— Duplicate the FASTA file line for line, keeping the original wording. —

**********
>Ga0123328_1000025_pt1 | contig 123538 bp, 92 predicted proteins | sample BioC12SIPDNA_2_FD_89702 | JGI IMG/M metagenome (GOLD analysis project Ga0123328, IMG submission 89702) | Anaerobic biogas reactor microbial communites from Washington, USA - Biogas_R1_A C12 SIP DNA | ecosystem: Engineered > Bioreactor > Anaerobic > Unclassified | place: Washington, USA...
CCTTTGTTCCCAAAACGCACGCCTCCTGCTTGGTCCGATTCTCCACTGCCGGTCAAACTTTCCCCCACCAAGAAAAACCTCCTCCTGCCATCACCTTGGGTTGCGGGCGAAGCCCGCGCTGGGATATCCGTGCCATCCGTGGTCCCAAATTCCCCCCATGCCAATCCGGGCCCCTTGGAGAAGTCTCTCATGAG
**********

>Ga0123328_1000025_pt1 | contig 123538 bp, 92 predicted proteins | sample BioC12SIPDNA_2_FD_89702 | JGI IMG/M metagenome (GOLD analysis project Ga0123328, IMG submission 89702) | Anaerobic biogas reactor microbial communites from Washington, USA - Biogas_R1_A C12 SIP DNA | ecosystem: Engineered > Bioreactor > Anaerobic > Unclassified | place: Washington, USA...
CCTTTGTTCCCAAAACGCACGCCTCCTGCTTGGTCCGATTCTCCACTGCCGGTCAAACTTTCCCCCACCAAGAAAAACCTCCTCCTGCCATCACCTTGGGTTGCGGGCGAAGCCCGCGCTGGGATATCCGTGCCATCCGTGGTCCCAAATTCCCCCCATGCCAATCCGGGCCCCTTGGAGAAGTCTCTCATGAG